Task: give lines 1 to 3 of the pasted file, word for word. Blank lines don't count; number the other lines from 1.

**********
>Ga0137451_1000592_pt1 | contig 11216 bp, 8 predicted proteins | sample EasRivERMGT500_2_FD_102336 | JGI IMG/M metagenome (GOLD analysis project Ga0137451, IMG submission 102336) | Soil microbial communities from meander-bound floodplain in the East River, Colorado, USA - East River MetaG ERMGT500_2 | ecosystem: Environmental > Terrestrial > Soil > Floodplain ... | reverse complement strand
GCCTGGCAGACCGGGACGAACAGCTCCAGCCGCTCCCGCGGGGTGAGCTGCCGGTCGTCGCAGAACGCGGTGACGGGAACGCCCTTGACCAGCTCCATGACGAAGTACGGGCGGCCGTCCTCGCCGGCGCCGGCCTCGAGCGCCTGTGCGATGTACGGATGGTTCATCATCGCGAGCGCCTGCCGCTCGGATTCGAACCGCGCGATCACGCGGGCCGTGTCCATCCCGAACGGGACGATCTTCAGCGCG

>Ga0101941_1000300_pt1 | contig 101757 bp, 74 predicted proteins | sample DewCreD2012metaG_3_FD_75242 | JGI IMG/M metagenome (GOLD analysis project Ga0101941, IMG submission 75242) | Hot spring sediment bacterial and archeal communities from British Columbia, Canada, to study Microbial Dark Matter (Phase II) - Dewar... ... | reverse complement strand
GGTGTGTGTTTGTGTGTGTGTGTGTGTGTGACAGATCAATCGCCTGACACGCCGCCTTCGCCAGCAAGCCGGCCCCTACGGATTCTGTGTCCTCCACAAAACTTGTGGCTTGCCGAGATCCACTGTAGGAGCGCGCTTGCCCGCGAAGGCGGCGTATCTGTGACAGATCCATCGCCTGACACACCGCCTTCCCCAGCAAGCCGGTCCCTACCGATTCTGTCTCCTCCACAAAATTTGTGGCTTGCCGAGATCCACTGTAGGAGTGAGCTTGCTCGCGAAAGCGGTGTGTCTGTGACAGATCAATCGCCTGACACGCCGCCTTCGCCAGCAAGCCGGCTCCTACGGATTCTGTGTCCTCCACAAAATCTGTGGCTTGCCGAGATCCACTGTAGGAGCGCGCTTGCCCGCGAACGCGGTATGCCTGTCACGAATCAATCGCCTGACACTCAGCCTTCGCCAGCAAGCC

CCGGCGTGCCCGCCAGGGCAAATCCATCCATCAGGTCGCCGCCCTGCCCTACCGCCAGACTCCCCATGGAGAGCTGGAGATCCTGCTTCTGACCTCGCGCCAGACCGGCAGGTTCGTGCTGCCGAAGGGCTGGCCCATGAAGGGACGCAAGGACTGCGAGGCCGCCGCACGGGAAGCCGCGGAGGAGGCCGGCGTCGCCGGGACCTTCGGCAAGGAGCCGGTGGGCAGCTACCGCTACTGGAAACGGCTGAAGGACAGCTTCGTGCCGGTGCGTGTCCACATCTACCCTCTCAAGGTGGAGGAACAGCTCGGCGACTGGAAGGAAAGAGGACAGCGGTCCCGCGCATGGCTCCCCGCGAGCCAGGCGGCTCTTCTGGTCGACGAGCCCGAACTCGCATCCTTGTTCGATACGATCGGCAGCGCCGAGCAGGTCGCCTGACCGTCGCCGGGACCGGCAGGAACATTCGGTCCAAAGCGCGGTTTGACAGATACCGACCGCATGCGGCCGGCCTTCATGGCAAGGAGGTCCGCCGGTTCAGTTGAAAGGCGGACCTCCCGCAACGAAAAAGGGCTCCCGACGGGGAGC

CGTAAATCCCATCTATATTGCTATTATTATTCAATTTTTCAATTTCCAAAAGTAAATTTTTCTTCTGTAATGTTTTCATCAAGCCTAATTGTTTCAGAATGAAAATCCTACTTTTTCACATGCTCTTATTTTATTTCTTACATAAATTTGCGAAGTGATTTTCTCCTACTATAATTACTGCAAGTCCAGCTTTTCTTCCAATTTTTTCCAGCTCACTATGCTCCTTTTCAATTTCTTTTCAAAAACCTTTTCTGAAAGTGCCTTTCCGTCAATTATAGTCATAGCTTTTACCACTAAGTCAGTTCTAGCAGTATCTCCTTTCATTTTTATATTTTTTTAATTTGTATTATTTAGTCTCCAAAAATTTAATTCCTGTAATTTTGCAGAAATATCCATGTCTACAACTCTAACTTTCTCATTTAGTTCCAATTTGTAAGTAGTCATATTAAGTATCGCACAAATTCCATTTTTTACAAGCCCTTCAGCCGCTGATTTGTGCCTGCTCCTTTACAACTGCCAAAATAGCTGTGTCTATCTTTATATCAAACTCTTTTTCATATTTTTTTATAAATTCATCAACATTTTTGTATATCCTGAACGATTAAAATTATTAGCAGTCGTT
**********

>Ga0137451_1000592_pt1 | contig 11216 bp, 8 predicted proteins | sample EasRivERMGT500_2_FD_102336 | JGI IMG/M metagenome (GOLD analysis project Ga0137451, IMG submission 102336) | Soil microbial communities from meander-bound floodplain in the East River, Colorado, USA - East River MetaG ERMGT500_2 | ecosystem: Environmental > Terrestrial > Soil > Floodplain ... | reverse complement strand
GCCTGGCAGACCGGGACGAACAGCTCCAGCCGCTCCCGCGGGGTGAGCTGCCGGTCGTCGCAGAACGCGGTGACGGGAACGCCCTTGACCAGCTCCATGACGAAGTACGGGCGGCCGTCCTCGCCGGCGCCGGCCTCGAGCGCCTGTGCGATGTACGGATGGTTCATCATCGCGAGCGCCTGCCGCTCGGATTCGAACCGCGCGATCACGCGGGCCGTGTCCATCCCGAACGGGACGATCTTCAGCGCG

>Ga0101941_1000300_pt1 | contig 101757 bp, 74 predicted proteins | sample DewCreD2012metaG_3_FD_75242 | JGI IMG/M metagenome (GOLD analysis project Ga0101941, IMG submission 75242) | Hot spring sediment bacterial and archeal communities from British Columbia, Canada, to study Microbial Dark Matter (Phase II) - Dewar... ... | reverse complement strand